The Federal Eviction Moratorium and Real Estate Practice

The CDC’s collective orders followed President Joe Biden’s executive order directing the CDC to take measures to limit the spread of the virus. Under the CDC order, a residential tenant could obtain eviction protection and postpone eviction proceedings by submitting a signed declaration of eligibility to their landlords. Similarly, the CARES Act eviction moratorium prevented landlords from commencing forcible entry and detainer proceedings arising from a covered tenant’s nonpayment of rent and related fees.

For those reasons, the CDC declaration was a staple in the real estate practitioner’s arsenal. The declaration was used invariably where facts sufficiently showed a tenant met the annual income limit of $99,000 and other eligibility criteria set forth in the order. For residential tenants, the impact of the moratorium was the federally protected right to remain in possession of a leased dwelling for months—up to two years in some instances.

For counsel representing residential landlords, the declaration was a bane because it was subject to capricious use by a tenant and because a landlord could not challenge the declaration for its veracity or on few, if any, other grounds. Consequentially, another unintended impact of the moratorium was the initiation of a wave of litigation across the country. Given prevailing congressional and public discord on the authority of federal agency and the executive branch of government relative to the states, landlord groups filed at least nine civil actions challenging the CDC eviction halt order as of March 2021, according to the National Housing Law Project (National Housing Law Project, CDC Eviction Moratorium—Revised Analysis (Mar. 30, 2021)).

In one of those cases, Terkel v. Centers for Disease Control & Prevention (No. 6:20-CV-00564 (E.D. Tex.)), the central issue was the authority of Congress to suspend residential evictions in the states. The U.S. District Court for the Eastern District of Texas granted Terkel’s request for a declaratory judgment. In federal district court, the government had maintained that the expiration of the August 6, 2021, version of the eviction moratorium rendered the controversy moot because the government voluntarily ceased enforcement of the eviction moratorium before it expired on October 3, 2021. In granting the declaratory judgment, the court found that Congress does not have the authority to stop residential evictions in state courts because such authority is not among the limited powers granted to the federal government in Article I of the Constitution. The CDC appealed. The U.S. Court of Appeals for the Fifth Circuit dismissed the CDC’s appeal “on terms . . . fixed by the court” as permitted under the federal rules (Terkel v. Centers for Disease Control & Prevention, No. 21-40137 (5th Cir. 2021)). The Fifth Circuit stated that the “dismissal does not abrogate the district court’s judgment or opinion, both of which remain in full force according to the express concession of the government during oral argument and in briefing” (Id.).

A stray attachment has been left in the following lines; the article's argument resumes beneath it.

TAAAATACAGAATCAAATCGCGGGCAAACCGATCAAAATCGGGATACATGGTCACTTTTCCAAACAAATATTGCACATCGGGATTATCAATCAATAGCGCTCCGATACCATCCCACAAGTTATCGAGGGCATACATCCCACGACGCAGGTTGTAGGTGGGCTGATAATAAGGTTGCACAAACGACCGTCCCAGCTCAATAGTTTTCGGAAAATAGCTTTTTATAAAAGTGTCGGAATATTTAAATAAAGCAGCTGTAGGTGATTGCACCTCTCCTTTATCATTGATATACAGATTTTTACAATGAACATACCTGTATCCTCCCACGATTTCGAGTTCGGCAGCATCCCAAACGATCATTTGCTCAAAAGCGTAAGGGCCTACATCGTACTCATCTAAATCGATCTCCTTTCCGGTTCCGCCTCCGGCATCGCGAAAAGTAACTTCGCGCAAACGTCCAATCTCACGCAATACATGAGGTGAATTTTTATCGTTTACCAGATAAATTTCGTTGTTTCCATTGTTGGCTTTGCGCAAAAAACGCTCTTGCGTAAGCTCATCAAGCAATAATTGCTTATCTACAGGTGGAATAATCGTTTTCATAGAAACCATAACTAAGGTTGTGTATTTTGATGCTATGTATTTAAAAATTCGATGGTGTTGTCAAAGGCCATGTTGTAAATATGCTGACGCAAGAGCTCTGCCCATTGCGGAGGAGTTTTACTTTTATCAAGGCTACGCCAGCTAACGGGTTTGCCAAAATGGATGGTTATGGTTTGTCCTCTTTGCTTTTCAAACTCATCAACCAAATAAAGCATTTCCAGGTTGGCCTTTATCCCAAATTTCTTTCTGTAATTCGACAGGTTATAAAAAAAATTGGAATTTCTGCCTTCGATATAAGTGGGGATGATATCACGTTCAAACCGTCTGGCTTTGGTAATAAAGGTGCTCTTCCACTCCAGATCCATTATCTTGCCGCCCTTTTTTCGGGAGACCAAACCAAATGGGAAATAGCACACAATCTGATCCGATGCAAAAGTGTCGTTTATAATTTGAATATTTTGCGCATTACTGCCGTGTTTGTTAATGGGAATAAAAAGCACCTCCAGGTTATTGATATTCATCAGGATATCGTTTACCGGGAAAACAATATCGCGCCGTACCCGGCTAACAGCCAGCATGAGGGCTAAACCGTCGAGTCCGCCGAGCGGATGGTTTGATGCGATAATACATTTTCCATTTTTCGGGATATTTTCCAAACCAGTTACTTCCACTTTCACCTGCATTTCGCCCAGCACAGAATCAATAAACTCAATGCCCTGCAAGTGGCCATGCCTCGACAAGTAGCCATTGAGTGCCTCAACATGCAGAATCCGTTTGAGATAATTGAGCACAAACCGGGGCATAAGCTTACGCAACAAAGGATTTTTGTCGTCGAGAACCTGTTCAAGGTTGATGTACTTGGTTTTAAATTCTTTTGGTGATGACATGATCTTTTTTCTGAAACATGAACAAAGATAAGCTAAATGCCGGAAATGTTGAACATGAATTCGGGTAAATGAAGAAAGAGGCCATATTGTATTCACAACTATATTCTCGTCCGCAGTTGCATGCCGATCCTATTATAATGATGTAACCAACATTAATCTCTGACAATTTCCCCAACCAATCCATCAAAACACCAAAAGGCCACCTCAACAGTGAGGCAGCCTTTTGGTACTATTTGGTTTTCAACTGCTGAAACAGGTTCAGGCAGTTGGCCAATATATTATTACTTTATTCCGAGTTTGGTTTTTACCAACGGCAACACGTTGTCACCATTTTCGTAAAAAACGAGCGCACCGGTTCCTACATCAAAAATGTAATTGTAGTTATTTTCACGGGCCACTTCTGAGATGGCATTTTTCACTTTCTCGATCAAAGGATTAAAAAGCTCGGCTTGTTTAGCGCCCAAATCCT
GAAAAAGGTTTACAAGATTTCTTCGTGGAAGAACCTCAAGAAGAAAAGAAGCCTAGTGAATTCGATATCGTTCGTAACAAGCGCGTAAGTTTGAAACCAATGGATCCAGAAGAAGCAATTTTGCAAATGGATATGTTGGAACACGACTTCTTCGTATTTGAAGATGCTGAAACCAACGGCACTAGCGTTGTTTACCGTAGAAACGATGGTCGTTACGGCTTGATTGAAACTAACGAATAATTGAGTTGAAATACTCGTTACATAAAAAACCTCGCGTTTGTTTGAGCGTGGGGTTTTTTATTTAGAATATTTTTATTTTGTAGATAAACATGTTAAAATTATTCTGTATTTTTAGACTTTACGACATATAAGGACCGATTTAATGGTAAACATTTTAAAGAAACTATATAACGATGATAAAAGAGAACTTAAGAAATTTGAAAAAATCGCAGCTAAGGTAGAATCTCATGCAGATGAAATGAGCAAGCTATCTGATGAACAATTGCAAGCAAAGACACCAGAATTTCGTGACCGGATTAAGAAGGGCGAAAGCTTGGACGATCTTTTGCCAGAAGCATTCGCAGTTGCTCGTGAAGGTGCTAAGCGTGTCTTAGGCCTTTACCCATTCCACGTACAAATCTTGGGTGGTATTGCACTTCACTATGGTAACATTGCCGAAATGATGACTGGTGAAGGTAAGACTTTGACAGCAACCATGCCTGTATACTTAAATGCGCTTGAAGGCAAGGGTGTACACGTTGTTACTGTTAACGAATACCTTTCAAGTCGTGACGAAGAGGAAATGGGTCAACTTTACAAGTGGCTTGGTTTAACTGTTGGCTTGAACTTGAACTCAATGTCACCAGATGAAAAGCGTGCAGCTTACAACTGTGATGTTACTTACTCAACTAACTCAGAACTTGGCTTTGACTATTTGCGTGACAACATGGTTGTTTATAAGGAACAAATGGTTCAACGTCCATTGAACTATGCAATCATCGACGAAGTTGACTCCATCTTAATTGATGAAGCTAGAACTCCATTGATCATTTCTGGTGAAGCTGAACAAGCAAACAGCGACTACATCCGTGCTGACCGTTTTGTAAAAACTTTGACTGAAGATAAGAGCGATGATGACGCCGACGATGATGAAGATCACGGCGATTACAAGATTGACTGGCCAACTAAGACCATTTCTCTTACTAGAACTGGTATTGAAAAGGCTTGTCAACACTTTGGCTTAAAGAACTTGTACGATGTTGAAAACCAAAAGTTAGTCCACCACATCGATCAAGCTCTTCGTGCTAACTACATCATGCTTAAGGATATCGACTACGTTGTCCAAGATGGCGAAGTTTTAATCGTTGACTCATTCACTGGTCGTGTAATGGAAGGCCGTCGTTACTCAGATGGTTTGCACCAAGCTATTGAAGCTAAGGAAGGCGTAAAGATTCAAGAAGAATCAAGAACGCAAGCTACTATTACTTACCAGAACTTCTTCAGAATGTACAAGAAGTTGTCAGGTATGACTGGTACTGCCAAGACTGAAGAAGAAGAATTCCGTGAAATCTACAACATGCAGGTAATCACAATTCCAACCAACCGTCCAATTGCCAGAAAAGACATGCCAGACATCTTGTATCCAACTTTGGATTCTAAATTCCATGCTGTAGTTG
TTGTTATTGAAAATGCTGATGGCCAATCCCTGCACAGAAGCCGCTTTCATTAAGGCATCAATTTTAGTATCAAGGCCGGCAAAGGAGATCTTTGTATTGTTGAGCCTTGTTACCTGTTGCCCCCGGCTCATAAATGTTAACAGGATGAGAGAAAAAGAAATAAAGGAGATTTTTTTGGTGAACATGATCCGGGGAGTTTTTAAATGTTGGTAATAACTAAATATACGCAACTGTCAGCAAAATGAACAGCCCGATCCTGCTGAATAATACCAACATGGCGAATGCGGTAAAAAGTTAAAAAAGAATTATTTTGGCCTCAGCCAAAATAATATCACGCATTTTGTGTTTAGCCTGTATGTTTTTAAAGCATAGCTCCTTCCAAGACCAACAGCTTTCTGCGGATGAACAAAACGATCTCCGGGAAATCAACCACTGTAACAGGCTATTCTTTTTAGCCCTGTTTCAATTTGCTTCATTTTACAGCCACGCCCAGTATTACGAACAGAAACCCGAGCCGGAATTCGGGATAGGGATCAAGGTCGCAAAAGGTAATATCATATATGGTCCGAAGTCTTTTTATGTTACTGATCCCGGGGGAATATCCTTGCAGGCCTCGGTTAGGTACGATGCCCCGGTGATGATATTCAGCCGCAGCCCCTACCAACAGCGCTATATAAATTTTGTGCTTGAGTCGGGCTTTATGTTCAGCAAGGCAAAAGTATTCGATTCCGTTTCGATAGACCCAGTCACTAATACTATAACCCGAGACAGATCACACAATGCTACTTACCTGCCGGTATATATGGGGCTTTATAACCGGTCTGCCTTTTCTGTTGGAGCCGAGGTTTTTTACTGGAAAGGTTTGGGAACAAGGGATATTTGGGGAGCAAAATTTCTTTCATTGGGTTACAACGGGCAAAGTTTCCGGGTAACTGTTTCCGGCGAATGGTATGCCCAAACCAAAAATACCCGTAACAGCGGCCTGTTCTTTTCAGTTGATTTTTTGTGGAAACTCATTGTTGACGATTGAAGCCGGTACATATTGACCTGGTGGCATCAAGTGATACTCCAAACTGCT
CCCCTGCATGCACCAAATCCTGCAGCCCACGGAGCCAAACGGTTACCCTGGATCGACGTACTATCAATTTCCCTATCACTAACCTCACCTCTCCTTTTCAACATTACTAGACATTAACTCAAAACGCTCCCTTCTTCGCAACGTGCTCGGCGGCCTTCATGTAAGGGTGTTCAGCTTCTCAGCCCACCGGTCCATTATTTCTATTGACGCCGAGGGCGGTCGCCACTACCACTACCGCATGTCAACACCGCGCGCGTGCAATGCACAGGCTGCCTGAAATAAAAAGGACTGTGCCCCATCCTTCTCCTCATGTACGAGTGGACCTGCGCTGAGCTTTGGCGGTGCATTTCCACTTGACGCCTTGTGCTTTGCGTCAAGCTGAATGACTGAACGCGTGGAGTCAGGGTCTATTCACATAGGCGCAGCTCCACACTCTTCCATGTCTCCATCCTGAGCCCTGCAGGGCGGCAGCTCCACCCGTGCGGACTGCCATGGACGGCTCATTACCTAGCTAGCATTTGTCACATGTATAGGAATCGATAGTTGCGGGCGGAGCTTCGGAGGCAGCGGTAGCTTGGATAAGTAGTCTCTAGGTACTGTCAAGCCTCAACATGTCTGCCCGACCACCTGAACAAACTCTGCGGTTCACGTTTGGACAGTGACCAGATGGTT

For real estate practitioners, and, more broadly, for attorneys whose practice specialties overlap with residential real estate law, the Fifth Circuit left unsettled a critical issue: whether the government has the constitutional power under the Commerce Clause to invade individual property rights by limiting landlords’ use of state court eviction remedies. To this author, the question appears not to have been answered squarely in Alabama Association of Realtors v. Department of Health & Human Services, an August 2021 case in which the U.S. Supreme Court found that the plaintiffs were “virtually certain to succeed on the merits of their argument that the CDC has exceeded its authority” by imposing the nationwide moratorium on evictions due to substantial or high levels of COVID-19 transmissions (Alabama Association of Realtors v. Department of Health and Human Services, 21A23 (Aug. 26, 2021)). To the extent that the question was answered, another question arose: What are the boundaries of Congress’s authority to enact the very sort of legislation that the Court said the CDC lacked?

This open question presents a challenge to the real estate practitioner as counselor: whether existing state laws sufficiently address a landlord’s and tenant’s right to eviction protection in a pandemic, or endemic, as some have now begun to refer to COVID-19 in 2022. It is also unknown whether Congress has the political will to enact legislation that would help either the residential tenant or the landlord, or, ideally, both.

State-Level Protections

As the attorneys Rivera, Feinstein, and Loeffler all opined in their CLE presentation, the patchwork of state laws concerning tenants’ and landlords’ rights during the pandemic has resulted in a spike in evictions in some cities, such as Milwaukee, Tampa, and Houston. The Pew Charitable Trusts estimates that eviction filings in those and eight other U.S. cities increased significantly after the CDC moratorium ended. Pew reports that evictions in Columbus, Ohio, were 21 percent higher in December 2021 than the average eviction filings in 2012, 2013, and 2015 (Kristian Hernández, Evictions Rise to Pre-Pandemic Levels, Pew Charitable Trusts (Feb. 1, 2022)).